are dealing with *Riemannian* geometry, in which lengths are
defined by an arc-length formula to be integrated along a curve. The
metric also makes it possible to define **geodesics** as curves that
are the closest possible analogues of straight lines in a curved space.
In a hyperbolic (negative curvature) space, geodesic lines that
initially look parallel eventually veer away from each other (cf.
alHaytham-Clavius, above). In an elliptic (positive curvature) space,
geodesic lines that initially look parallel veer toward each other and
eventually cross (as do meridians on the earth). It follows that in the
hyperbolic space, triangles have angle sums less than 180 degrees (and
are increasingly skinny as their dimensions grow), while in the elliptic
space, triangles have angle sums greater than 180 degrees. (Consider a
triangle with one vertex at the north pole and the other two on the
equator.)

This nice picture deteriorates in axiomatic geometry ("Euclidean" geometry as carefully reaxiomatized by David Hilbert at the end of the 19th century, building on important work by Moritz Pasch (1843-1930)). The axioms imply that two lines intersect in at most one point, which is violated by the great circles on a sphere. (This problem can be eliminated by replacing the sphere by the projective plane, but then there's a problem with another axiom that requires each line to divide the space into two separate halves.) See Greenberg's book for details. This is the reason why Saccheri (Sec. 18.1) was able to prove existence of parallels but not uniqueness.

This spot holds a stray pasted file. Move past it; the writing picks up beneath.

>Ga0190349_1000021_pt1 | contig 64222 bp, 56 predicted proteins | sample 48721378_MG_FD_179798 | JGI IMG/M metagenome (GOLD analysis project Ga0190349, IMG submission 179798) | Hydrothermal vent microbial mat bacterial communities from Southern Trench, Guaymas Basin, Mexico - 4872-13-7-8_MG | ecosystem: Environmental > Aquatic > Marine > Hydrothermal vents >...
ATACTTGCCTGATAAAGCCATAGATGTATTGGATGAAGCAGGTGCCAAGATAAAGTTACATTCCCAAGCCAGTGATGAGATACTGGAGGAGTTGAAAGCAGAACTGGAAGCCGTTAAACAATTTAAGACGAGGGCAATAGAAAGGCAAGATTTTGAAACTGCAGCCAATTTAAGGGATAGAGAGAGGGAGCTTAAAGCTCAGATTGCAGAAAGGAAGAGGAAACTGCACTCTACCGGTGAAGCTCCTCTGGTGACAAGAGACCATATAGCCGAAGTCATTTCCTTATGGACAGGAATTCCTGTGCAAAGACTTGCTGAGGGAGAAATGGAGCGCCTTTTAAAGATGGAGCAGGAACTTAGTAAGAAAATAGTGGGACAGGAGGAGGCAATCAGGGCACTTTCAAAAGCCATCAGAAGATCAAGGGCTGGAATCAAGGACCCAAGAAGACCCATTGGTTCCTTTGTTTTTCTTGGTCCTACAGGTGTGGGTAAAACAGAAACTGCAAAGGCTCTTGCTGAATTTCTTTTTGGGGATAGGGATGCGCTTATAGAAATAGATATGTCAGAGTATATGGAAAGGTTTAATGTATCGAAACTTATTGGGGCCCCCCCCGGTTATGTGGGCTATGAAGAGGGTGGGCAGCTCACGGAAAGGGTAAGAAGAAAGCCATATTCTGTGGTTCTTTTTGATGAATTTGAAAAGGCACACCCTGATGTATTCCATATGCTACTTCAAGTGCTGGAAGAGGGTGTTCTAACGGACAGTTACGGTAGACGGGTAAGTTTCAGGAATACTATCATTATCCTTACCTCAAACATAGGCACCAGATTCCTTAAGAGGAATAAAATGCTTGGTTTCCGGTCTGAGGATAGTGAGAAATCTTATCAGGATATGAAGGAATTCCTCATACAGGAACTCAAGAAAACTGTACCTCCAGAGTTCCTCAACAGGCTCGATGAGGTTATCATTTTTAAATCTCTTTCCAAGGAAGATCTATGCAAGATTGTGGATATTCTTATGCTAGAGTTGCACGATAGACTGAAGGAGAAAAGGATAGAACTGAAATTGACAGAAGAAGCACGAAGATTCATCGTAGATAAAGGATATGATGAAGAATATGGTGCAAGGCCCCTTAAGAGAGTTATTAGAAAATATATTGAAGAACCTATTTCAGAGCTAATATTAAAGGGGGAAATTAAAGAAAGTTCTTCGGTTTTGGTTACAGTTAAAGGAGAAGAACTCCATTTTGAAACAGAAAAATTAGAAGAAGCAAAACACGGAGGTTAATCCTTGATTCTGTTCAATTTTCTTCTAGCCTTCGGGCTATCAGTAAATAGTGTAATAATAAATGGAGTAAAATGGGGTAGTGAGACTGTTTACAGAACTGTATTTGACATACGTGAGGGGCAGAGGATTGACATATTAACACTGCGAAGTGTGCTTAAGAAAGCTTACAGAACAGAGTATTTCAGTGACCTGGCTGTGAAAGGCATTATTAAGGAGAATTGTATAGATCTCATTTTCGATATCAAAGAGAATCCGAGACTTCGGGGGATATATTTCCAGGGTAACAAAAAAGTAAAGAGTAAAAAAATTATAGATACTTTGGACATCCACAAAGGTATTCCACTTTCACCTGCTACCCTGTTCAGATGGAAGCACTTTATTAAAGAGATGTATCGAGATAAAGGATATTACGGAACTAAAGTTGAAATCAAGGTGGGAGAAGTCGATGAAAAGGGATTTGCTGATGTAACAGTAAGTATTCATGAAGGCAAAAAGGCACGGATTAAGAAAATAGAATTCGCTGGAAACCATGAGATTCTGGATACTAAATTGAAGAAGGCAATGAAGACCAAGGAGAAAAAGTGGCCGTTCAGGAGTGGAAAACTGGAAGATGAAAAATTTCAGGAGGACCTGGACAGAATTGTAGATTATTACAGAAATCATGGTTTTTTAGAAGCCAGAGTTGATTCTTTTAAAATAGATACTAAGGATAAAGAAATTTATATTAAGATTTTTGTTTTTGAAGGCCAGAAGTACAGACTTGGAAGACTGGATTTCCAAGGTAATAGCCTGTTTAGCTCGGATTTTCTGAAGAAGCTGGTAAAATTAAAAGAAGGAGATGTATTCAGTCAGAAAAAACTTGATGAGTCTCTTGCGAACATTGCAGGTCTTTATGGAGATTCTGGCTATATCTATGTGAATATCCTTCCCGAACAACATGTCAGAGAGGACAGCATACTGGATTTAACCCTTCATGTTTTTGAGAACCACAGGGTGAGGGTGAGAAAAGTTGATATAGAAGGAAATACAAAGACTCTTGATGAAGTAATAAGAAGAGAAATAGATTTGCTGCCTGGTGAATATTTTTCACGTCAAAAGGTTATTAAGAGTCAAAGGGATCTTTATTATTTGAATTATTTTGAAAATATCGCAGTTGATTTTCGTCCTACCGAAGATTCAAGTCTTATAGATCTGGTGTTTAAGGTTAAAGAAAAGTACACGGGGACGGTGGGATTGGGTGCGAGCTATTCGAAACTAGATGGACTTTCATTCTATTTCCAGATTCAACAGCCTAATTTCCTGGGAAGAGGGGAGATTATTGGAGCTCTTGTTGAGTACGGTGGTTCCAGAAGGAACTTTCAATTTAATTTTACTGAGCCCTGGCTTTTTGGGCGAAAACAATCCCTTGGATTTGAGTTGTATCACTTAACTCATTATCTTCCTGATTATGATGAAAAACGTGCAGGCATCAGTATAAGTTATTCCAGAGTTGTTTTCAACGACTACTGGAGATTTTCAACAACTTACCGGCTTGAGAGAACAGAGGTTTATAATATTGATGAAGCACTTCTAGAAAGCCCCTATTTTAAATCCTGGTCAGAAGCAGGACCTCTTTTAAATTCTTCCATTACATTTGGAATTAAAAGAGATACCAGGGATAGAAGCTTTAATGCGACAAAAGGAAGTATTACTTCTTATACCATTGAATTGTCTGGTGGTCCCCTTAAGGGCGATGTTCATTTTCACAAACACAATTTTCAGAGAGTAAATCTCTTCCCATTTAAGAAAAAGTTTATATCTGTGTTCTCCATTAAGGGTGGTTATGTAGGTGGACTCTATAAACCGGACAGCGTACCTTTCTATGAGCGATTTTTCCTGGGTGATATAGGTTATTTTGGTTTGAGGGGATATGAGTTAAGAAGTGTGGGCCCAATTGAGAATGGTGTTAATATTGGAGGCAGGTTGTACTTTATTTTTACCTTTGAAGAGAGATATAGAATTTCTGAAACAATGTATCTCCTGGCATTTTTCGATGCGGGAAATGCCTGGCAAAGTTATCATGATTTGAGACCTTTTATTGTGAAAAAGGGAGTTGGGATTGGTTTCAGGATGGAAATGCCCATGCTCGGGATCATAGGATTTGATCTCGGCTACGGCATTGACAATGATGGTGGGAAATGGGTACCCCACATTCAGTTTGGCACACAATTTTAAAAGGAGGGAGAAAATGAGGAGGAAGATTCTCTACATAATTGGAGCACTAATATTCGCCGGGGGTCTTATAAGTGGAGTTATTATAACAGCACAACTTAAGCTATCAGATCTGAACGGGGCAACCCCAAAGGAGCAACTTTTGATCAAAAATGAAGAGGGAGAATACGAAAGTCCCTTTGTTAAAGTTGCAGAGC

One more technical point: Somewhere Stillwell says that the
parallel postulate is *equivalent* to "Angle sum of any triangle =
180 degrees." In fact, all that can be proved from the elementary Hilbert
axioms
is that "Euclid 5" *implies* the angle sum formula, not the converse.
The problem is that the elementary axioms uniquely characterize
the standard Euclidean and hyperbolic planes
(depending upon whether Euclid 5 is affirmed or denied, respectively) only
when supplemented by a more technical "continuity axiom" stating that
every line segment has the topology of the real numbers (as established
by Dedekind in the 19th century). If that assumption is removed,
other models of the axioms become possible, notably the **Dehn models**
(after Max Dehn (1878-1952),
a student of Hilbert who later became a famous topologist).
In these spaces parallel lines are nonunique (the usual definition
of "hyperbolic") but nevertheless the angle sums of triangles